Getting an interest rate to purchase a home is similar to when you were back in school earning good grades – or not. The teacher put together many components from your test scores from your research papers to come up with the percentage rate you would receive on your report card.
That’s exactly what lenders do to determine a mortgage interest rate. They look at a variety of things to determine if they will trust you with their money and whether or not you are a good risk when it comes to paying the money back in a timely manner. But remember to shop around because you could get a better mortgage rate from someone else. That better rate could save you thousands of dollars each year or through the lifetime of the loan.
“Most of the credit decisions of approval are based on underwriting software,” says Ron Haddad, vice president of residential mortgage lending at Key Mortgage Services, Inc., Chicago. “It’s all based on risk assessment. The higher the risk you are, the higher the interest rate.”
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If you are a risky borrower in the eyes of a prospective lender, then you will most likely see much higher interest rates or have to put more in the down payment then what advertised rates state.
For instance, you can get the best interest rate if you meet the criteria on the underwriting software – meaning you have a very high credit score of over 740, your credit history is pristine with no late payments and no collections, and you haven’t used to too much credit. Plus, you have to have the right income, a good down payment and the right type of home you are going to purchase. All those details matter in the world of mortgage rates.
But Haddad says that after more than a decade in the lending business that nothing surprises him anymore. He has seen people with bankruptcies with 700 credit scores get good loans. And then he’s seen people who have never made a late payment with only a 640 credit score and not get a good interest rate.
“A loan officer has to work with the credit report to determine more than what the credit score says. We can help people and work with the information we get in the report,” he says.
For instance, not only does your credit report count when it comes to what interest rate you get but it also matters what kind of home you are buying.
“Condominiums carry a higher risk for lenders than a single family home with a backyard,” Haddad says. “A $300,000 condo with 20 percent down will have a higher rate of interest than a single home for $300,000 with 20 percent down. There’s just an additional level of risk for condos. You might have to put 25 percent down on a condo to get the same rate you would for a single home.”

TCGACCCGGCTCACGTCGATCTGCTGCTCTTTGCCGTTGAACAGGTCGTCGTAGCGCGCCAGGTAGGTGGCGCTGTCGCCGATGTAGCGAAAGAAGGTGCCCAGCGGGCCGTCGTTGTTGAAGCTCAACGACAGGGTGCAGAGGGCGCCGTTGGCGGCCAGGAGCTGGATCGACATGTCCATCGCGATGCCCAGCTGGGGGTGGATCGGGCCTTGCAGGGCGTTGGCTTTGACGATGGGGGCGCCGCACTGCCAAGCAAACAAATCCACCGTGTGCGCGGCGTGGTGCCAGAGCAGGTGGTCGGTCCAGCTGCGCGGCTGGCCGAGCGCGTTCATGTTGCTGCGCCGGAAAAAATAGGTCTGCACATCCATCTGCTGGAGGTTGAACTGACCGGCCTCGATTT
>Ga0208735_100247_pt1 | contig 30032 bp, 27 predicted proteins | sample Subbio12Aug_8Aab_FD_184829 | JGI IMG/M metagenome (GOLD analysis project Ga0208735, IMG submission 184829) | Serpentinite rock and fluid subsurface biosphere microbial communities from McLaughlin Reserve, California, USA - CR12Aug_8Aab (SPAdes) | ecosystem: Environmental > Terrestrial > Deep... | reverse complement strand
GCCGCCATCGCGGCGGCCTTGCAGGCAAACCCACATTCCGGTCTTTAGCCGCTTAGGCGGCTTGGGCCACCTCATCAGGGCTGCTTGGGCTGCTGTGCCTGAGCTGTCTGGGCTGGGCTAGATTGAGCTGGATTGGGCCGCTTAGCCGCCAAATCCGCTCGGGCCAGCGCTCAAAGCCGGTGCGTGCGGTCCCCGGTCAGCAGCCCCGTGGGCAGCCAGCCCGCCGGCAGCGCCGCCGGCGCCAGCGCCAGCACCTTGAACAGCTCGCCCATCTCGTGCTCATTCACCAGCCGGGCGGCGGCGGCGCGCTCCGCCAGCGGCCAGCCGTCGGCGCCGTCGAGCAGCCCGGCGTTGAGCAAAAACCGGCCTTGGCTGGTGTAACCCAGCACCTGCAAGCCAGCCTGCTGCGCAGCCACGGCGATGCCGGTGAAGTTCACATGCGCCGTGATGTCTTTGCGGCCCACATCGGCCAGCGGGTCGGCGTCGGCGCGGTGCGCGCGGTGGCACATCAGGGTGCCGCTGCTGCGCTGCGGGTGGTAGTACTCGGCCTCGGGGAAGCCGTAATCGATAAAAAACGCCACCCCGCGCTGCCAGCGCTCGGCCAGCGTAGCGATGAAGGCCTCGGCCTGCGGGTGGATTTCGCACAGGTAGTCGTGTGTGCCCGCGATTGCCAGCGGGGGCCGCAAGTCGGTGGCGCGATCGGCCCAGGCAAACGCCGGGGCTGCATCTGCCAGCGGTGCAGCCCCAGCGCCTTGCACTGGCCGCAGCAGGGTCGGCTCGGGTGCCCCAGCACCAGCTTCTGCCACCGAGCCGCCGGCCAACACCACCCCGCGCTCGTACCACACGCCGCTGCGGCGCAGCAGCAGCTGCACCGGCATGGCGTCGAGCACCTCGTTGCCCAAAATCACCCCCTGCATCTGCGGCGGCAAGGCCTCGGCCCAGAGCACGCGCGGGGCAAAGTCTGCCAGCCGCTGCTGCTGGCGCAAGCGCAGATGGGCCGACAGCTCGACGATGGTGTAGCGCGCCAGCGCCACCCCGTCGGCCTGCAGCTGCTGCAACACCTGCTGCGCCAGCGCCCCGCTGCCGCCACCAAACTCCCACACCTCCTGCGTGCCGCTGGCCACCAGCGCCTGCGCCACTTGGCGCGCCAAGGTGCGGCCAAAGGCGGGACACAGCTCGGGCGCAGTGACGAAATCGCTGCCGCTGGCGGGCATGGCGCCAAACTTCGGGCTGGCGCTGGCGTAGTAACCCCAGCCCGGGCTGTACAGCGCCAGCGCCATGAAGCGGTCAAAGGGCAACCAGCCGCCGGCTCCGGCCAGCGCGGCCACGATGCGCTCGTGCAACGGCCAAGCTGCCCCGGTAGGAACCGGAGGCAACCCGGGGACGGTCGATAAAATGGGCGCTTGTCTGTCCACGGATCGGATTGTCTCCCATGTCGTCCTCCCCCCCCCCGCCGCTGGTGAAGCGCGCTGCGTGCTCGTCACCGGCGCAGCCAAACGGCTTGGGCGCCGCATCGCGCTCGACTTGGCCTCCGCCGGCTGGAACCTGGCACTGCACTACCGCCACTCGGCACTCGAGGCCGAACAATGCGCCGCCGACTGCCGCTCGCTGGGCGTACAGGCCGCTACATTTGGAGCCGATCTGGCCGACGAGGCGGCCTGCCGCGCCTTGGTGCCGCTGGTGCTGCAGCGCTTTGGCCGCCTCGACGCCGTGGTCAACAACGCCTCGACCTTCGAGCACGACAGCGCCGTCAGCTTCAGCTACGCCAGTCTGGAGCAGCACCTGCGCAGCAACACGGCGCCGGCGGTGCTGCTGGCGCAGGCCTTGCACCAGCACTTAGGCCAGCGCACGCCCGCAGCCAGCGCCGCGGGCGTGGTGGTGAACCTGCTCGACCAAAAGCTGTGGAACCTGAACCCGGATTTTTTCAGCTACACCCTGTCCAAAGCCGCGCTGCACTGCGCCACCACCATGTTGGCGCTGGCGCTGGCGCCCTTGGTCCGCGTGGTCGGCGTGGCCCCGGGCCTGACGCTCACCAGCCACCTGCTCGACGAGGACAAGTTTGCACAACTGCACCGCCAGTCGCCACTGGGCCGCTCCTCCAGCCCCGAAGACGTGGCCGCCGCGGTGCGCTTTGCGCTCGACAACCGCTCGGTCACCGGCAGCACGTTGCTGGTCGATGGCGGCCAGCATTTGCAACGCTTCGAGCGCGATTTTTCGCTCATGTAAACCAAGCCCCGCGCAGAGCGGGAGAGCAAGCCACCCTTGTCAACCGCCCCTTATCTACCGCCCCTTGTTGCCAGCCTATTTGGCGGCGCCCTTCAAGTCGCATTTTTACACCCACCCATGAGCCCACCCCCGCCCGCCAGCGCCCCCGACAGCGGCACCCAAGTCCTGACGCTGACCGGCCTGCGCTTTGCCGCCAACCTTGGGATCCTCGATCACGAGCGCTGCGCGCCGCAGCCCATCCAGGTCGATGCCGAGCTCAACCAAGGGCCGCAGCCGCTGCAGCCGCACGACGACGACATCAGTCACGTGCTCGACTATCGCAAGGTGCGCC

Lenders have been going by a risk-based pricing practice for a while. That means they offer better deals to people who are a much less risk of not paying back the loan, says VantageScore Solutions, LLC., the company behind VantageScore credit scoring model.
The website states that lenders feel more comfortable giving out large amounts of money to those with high credit scores. That just makes sense.
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About 50 million individuals – which is 25 percent of all individuals with credit scores — have scores greater than 785, according to research by myFICO, a subsidiary of FICO (an analytics software company and owner of the FICO Score created by America’s three credit reporting companies of Equifax, Experian, and TransUnion.)
These high credit achievers use on average only 7 percent of their available revolving credit, and average four credit cards or loans with balances. Revolving credit can include credit cards such as a MasterCard or a retail store card such as Target’s. These are the people that get the really good interest rates.
But sometimes things happen and you might get thrown into the high risk category of credit scores without you even knowing it.
“It could be a $50 medical co-pay from five years ago that nobody reached out to you to pay, and it went into collections,” Haddad says. “It could be anything like that that could dump your credit score much lower.”
He says to just be aware of your credit report and check it every year to see that everything is correct.
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And then sometimes, by just having a lender who is willing to go that extra mile to help you get a loan at a good rate, miracles can happen. For instance, Haddad just helped a guy secure a mortgage even though he had some dents in his financial background.
“He had nine jobs in the last two years and a bankruptcy four years ago. We were successful in getting him money from the Welcome Home Illinois down payment assistance program and an interest rate of 3.75 percent for an FHA loan. That was a below market interest rate,” Haddad says
The borrower had to write multiple letters to the lender explaining the situation he was in and why he was in it. It worked.
“Sometimes, you just have to dig a little deeper and work a little harder to get someone a loan at a good interest rate,” he says.